• The proposed “monthly solar fees,” also called the “solar tax,” have been removed from the NEM 3.0 policy passed on 12/15/2022. While no solar tax will be associated with NEM 3.0, there will be charges that alter the dollar amount residential solar system owners can recover when they sell their excess energy back to the grid. NOTE: As of this writing (May 2024) there is current legislation moving through Committees to impose a $24.15 monthly fee for all PG&E customers, including solar customers. This is how the “solar tax,” which was removed from the NEM 3.0 policy language, is being pushed forward by the utility in Central California.
  • Updated credit reductions for net exports will be based on California’s Avoided Cost Calculator(ACC). The ACC provides formulas designed to estimate the value of solar generation by considering how much cost the utility avoided by not generating the same amount of energy.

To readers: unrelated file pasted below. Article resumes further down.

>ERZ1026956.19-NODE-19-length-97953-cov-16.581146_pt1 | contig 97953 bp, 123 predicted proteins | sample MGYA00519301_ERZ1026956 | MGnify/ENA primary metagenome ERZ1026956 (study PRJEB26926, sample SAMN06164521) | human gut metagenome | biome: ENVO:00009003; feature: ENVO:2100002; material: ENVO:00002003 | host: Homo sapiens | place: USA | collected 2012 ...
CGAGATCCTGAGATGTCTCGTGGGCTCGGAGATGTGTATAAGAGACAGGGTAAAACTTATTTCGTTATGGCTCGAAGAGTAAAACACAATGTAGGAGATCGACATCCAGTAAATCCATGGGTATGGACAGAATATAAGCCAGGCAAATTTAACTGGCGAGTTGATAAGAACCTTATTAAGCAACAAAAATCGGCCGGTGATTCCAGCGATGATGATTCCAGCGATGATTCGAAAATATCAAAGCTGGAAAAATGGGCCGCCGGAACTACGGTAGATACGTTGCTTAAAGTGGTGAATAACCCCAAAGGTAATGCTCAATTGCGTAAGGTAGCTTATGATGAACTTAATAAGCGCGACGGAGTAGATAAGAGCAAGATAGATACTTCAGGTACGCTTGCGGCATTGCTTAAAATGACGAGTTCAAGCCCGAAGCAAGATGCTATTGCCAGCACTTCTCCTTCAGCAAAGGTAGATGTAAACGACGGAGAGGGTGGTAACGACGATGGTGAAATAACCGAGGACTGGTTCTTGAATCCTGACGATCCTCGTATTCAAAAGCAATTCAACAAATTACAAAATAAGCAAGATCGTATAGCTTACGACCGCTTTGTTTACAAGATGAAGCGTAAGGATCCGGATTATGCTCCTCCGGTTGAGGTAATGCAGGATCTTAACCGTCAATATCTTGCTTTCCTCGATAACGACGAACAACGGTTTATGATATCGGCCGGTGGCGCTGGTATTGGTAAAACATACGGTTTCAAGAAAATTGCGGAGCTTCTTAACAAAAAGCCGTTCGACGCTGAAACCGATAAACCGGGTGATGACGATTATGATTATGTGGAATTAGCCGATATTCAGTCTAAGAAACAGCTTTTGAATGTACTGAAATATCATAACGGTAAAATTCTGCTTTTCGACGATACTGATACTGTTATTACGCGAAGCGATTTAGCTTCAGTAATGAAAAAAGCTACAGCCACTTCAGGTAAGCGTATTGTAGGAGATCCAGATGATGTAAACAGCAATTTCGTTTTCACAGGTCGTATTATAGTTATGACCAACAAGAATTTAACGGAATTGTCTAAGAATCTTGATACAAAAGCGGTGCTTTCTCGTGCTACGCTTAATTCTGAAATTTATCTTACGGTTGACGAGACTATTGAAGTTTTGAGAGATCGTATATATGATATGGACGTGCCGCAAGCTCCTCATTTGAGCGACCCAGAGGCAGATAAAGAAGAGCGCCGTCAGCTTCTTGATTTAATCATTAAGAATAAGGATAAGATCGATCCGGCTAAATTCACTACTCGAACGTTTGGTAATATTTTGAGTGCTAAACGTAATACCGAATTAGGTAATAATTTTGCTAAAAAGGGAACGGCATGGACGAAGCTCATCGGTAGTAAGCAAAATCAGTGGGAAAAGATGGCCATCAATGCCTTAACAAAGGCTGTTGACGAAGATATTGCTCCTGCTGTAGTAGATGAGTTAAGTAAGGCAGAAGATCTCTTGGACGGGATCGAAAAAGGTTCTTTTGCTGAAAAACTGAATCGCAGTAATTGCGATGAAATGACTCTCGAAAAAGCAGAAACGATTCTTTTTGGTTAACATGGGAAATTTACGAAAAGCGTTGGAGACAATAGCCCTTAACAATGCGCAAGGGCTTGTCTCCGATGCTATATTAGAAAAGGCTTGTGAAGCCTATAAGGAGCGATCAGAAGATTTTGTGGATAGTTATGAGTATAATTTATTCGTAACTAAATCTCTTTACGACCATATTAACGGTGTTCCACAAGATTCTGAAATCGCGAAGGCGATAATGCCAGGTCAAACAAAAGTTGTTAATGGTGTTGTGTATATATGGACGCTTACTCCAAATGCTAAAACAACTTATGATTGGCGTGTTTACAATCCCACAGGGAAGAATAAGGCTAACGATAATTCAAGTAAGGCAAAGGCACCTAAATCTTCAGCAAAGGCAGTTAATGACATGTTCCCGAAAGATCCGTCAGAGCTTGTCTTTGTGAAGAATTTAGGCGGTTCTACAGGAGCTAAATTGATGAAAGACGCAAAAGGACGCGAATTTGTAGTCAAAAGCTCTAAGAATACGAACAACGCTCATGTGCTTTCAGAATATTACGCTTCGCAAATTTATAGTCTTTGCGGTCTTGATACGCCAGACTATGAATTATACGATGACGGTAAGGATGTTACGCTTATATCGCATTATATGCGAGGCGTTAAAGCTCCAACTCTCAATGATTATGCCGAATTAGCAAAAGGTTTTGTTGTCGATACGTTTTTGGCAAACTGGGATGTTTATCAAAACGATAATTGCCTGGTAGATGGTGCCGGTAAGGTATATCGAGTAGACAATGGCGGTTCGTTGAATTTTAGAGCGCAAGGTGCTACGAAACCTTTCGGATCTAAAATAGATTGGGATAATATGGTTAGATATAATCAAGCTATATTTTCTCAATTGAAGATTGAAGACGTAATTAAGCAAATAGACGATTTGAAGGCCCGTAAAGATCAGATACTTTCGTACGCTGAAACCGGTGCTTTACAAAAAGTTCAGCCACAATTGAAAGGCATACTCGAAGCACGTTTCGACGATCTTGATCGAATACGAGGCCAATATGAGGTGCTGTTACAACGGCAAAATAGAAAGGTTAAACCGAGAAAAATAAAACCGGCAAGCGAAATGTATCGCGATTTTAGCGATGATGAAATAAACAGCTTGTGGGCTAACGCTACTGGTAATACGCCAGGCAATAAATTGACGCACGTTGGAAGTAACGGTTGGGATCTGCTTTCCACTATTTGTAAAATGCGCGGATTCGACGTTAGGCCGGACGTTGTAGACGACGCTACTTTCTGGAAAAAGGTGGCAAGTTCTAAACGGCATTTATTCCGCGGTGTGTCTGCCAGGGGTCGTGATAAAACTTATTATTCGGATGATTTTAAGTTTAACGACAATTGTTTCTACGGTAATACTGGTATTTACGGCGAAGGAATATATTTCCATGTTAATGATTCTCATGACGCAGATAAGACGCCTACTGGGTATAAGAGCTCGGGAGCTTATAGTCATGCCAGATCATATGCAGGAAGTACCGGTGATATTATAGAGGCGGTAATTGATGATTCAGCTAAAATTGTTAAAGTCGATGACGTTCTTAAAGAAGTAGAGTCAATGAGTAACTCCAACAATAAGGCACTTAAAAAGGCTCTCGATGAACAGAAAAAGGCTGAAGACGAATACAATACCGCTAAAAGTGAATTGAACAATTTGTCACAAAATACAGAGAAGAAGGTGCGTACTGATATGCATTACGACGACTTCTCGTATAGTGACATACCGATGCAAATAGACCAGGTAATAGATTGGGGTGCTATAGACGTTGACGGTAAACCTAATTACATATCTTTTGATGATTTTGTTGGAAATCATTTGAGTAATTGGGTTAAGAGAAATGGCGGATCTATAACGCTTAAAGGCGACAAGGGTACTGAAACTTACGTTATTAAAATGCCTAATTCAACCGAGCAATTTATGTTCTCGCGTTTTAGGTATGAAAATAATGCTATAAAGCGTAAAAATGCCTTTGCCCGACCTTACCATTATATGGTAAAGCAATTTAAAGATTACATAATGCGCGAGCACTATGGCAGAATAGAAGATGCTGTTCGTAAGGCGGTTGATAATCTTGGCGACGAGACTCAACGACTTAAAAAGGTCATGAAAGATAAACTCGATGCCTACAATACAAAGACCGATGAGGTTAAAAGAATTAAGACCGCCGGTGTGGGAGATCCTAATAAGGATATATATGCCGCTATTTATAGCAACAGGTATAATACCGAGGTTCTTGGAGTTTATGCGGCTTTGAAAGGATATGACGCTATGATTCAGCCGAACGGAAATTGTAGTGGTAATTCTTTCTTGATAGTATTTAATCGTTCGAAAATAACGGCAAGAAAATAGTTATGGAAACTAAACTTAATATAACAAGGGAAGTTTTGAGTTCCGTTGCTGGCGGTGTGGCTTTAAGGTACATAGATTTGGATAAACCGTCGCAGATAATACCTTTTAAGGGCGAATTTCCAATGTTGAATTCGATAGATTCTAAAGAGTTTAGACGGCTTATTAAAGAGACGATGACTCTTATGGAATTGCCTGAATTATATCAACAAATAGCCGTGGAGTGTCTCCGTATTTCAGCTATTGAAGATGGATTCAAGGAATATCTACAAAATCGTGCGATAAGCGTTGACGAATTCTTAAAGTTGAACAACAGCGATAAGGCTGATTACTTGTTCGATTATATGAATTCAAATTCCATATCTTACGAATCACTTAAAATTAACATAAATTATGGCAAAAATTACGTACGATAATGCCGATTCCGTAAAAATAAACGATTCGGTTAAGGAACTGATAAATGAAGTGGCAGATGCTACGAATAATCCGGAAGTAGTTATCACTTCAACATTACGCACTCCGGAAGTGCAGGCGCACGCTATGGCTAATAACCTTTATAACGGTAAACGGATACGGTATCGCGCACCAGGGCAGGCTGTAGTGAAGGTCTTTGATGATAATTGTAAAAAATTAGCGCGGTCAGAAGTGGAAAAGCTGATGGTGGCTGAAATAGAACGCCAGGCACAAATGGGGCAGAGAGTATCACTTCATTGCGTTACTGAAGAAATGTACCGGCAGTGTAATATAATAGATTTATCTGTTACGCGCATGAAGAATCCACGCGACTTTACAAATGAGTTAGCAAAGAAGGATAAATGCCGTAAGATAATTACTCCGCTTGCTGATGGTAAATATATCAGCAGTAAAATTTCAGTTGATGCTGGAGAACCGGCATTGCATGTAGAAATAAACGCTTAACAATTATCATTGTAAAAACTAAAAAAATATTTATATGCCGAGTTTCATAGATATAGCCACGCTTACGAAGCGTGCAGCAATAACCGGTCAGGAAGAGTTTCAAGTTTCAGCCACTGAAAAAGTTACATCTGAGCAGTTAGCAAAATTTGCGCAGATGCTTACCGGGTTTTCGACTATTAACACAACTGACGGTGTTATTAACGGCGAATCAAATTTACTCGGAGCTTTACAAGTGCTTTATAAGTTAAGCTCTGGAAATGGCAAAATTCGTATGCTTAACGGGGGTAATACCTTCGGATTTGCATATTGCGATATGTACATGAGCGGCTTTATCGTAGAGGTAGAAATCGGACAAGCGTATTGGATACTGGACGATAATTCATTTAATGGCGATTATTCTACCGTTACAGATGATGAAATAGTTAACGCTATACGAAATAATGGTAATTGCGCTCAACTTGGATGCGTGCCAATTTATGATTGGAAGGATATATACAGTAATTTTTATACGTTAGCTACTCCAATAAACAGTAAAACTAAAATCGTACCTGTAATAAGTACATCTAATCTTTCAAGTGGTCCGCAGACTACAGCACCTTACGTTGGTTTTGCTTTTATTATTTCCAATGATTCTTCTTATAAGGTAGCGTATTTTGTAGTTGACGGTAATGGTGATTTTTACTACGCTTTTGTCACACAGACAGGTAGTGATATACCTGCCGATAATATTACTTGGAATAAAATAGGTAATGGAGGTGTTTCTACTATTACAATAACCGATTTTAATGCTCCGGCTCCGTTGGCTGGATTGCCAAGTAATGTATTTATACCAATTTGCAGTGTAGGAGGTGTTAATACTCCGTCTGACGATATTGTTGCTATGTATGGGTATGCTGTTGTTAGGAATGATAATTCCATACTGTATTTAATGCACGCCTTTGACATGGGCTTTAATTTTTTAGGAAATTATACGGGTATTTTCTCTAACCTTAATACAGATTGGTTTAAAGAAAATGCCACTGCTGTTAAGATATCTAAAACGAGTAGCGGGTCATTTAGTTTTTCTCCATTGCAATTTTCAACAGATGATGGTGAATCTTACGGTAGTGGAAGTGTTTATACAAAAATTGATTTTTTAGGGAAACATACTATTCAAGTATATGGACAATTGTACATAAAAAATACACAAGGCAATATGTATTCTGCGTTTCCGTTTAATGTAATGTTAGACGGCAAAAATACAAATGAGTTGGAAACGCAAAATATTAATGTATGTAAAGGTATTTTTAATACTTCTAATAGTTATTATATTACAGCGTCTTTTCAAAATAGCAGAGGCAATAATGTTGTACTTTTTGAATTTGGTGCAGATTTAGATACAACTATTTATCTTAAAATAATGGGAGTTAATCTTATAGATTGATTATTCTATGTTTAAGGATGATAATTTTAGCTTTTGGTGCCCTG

• Under NEM 2.0, customers can oversize their systems (no limit) if they claim they will add usage in the future, such as an EV charging station, hot tub, or AC unit. NEM 3.0 limits the sizing to 150% of historical use and requires justification if over 100% historic use.

Most importantly, NEM 3.0 introduces credit reductions for contributing customers.

Under this program, the surplus electricity your panels produce and send back to the grid will earn you about .05 to .06 cents per kilowatt-hour.

In other words, NEM 3.0 cuts credits down to wholesale levels, or by about 75% from early NEM values. This even applies to customers sending surplus energy back to the grid on hot summer days.

Under NEM 3.0, solar users who share the electricity they produce will also be subject to new energy charges. Specifically, PG&E will charge those receiving the electricity at night approximately $0.25 – $0.50/kWh while providing a mere 5.7 cents in bill credits to the solar producer.

That changes how customers use NEM to lower their energy bills.